US firms turn up­beat on China af­ter Bi­den win, Am­cham says


Just over half of Amer­i­can com­pa­nies are more op­ti­mistic about do­ing busi­ness in China on ex­pec­ta­tions of bet­ter trade re­la­tions with the US un­der a Bi­den ad­min­is­tra­tion, ac­cord­ing to a sur­vey from the Amer­i­can Cham­ber of Com­merce (Am­cham) in Shang­hai.

“Com­pa­nies broadly view the prospect of a Bi­den ad­min­is­tra­tion fa­vor­ably,” the trade lobby said in a statement, cit­ing the re­sult of a sur­vey of 124 Amer­i­can com­pa­nies. “This may be due to ex­pec­ta­tions that the US-China re­la­tion­ship will be­come more sta­ble than it was the past four years, though it is un­likely to re­turn to the pre-2016 par­a­digm.”

The sur­vey, con­ducted from Novem­ber 11 to 15, showed 54.8 per­cent of the re­spon­dents have be­come more up­beat about their busi­ness prospects in China, while only two com­pa­nies said they are more pes­simistic. Nearly 57 per­cent of re­spon­dents do not ex­pect trade re­stric­tions or tar­iffs to in­crease, ac­cord­ing to the sur­vey.

It re­mains un­clear whether Pres­i­dent- elect Joe Bi­den will aim to counter China’s rise as ro­bustly as Don­ald Trump did in the last four years. On the cam­paign trail Bi­den stopped short of specifics on which parts of the Trump- era China poli­cies he would change, though he also crit­i­cized Bei­jing for its ac­tions in Hong Kong and Xin­jiang.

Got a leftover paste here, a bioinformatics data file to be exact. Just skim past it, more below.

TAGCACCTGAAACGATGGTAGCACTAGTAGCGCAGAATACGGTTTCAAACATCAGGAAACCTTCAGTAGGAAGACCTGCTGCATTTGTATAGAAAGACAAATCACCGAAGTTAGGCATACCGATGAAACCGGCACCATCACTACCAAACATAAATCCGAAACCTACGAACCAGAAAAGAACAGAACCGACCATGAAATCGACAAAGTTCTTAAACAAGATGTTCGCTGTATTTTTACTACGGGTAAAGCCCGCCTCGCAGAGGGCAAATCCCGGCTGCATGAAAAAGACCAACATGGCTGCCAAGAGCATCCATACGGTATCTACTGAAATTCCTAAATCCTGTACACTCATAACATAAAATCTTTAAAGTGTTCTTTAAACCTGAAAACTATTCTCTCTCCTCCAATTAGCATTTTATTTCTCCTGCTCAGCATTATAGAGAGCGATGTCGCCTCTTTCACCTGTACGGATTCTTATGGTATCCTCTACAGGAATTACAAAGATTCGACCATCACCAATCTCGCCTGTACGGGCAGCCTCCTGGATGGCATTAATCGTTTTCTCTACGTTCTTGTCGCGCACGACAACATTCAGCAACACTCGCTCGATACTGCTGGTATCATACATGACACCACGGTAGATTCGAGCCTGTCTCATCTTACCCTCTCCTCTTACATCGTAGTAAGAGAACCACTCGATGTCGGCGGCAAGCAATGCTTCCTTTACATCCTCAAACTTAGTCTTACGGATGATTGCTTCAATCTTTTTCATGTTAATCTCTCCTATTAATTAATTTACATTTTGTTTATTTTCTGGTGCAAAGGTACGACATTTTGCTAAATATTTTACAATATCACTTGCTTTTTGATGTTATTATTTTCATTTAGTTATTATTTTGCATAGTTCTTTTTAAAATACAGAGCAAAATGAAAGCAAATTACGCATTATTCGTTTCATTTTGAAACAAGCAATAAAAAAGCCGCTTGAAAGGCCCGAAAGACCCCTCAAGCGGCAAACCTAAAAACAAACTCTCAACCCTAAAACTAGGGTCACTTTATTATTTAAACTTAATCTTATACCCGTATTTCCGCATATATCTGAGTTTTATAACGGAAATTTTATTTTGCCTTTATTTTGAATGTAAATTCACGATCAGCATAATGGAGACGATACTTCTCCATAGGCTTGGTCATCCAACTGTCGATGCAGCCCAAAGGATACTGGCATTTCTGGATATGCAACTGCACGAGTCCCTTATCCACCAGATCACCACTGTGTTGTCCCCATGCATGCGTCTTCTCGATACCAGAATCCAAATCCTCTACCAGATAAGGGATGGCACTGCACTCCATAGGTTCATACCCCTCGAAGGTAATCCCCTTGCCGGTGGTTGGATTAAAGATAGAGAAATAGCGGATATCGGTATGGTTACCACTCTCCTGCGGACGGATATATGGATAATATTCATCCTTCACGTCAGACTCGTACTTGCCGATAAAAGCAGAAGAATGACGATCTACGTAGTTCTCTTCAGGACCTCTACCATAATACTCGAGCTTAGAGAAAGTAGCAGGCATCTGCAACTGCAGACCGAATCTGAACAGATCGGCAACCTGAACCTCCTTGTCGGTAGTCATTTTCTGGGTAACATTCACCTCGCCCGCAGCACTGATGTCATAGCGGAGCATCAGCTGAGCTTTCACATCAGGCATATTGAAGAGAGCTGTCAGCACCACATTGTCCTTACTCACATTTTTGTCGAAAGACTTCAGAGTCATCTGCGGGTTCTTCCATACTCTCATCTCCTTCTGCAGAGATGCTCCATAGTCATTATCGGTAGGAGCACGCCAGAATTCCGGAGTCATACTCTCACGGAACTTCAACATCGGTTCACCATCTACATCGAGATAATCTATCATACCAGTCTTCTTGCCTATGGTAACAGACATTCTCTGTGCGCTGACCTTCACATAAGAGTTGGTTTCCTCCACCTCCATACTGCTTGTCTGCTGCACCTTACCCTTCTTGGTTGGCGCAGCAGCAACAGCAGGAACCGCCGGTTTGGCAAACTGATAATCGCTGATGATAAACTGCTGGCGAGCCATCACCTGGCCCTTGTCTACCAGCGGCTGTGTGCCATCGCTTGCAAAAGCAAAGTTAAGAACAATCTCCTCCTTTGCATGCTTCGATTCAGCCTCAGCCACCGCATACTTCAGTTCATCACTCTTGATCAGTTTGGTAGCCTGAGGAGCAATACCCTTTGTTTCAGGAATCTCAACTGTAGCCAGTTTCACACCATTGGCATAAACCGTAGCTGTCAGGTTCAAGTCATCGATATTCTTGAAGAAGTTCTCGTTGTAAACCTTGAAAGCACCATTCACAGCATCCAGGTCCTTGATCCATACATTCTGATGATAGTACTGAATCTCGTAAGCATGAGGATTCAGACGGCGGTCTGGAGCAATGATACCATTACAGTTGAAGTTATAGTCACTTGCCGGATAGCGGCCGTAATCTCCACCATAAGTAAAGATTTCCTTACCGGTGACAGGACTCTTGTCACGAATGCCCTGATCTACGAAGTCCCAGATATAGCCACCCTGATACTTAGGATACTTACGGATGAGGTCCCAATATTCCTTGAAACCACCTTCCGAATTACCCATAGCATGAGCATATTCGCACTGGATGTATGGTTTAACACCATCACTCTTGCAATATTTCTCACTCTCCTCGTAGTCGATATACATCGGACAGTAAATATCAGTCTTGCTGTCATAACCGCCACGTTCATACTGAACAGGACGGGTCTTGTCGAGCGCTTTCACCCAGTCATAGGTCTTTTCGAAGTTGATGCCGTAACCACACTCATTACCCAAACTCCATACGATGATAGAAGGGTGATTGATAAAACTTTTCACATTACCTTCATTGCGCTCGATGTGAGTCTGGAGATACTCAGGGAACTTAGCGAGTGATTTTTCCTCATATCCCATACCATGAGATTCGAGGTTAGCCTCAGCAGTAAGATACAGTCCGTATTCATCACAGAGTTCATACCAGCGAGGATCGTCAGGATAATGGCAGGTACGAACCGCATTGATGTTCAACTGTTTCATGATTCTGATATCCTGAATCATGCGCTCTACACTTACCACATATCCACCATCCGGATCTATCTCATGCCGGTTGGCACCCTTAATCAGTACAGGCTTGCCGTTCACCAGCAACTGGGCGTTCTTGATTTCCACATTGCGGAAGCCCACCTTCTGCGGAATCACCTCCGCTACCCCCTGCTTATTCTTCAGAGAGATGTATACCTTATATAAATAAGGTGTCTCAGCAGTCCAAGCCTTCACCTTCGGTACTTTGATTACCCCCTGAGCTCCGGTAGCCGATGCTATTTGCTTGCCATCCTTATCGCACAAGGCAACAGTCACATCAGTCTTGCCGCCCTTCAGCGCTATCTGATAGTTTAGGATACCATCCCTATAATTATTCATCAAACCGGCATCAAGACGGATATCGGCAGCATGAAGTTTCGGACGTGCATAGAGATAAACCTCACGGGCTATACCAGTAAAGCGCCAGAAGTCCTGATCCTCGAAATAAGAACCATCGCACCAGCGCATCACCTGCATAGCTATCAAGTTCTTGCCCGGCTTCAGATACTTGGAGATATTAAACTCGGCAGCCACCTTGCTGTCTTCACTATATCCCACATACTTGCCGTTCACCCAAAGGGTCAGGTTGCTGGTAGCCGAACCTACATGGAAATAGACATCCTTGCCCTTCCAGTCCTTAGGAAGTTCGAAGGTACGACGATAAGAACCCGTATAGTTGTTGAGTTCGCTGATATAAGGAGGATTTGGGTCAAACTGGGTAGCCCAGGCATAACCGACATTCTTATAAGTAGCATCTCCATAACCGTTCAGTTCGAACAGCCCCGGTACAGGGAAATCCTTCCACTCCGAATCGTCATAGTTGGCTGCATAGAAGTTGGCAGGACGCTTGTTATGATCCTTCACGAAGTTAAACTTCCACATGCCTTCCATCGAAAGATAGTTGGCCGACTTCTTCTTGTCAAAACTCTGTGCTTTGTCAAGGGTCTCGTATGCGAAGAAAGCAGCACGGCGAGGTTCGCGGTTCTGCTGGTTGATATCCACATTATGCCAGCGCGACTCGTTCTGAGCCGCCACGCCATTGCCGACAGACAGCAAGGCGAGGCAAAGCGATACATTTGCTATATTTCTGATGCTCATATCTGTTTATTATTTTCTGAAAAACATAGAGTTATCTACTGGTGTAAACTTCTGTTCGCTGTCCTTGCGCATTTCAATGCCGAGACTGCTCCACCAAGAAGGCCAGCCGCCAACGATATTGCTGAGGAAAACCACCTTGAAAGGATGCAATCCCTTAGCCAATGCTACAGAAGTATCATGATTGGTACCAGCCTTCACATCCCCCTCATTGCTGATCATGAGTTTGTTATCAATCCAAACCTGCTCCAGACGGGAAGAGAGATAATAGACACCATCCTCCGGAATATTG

De­spite the un­cer­tainty, US man­u­fac­tur­ers in China have no in­ten­tion of pulling out. Some 82 per­cent of busi­nesses have no plans to off­shore their man­u­fac­tur­ing in the next three years. One com­pany in­tends to move all of its pro­duc­tion off­shore, while two an­tic­i­pate mov­ing more than 30 per­cent off­shore.

Man­agers of some Chi­nese man­u­fac­tur­ers in­ter­viewed by Bloomberg early this month said they are wor­ried the US un­der Bi­den will re­main hos­tile to­ward the na­tion. US tar­iffs on bil­lions of dol­lars worth of Chi­nese goods will be re­tained, as will strict re­stric­tions on tech­nol­ogy and in­vest­ment, they said.

The fol­low­ing is a key sum­mary of the Am­cham sur­vey:

▪ 54.8 per­cent said they are more op­ti­mistic about do­ing busi­ness in China; 35.5 per­cent see no change; 8.1 per­cent are much more op­ti­mistic, while only 1.6 per­cent (or two com­pa­nies) said their think­ing about do­ing busi­ness in China was now more pes­simistic

▪ Asked about in­vest­ment, or de­risk­ing plans un­der a Bi­den ad­min­is­tra­tion, 53.2 per­cent of com­pa­nies ex­pect no change in their in­vest­ment plans, 13.7 per­cent ex­pect an in­crease, and just 5.6 per­cent will “com­mence, con­tinue, or con­sider a China de-risk­ing strat­egy”

▪ Com­pa­nies are more op­ti­mistic now about their ex­pected 2020 rev­enue out­come com­pared to July, with 47.6 per­cent of re­spon­dents ex­pect­ing an in­crease over 2019 re­sults

▪ 29.8 per­cent of re­spon­dents be­lieve that US- China trade ten­sions will con­tinue in­def­i­nitely, ver­sus the 26.9 per­cent who agreed with this statement in a sep­a­rate sur­vey of Chi­nese busi­nesses by the cham­ber.

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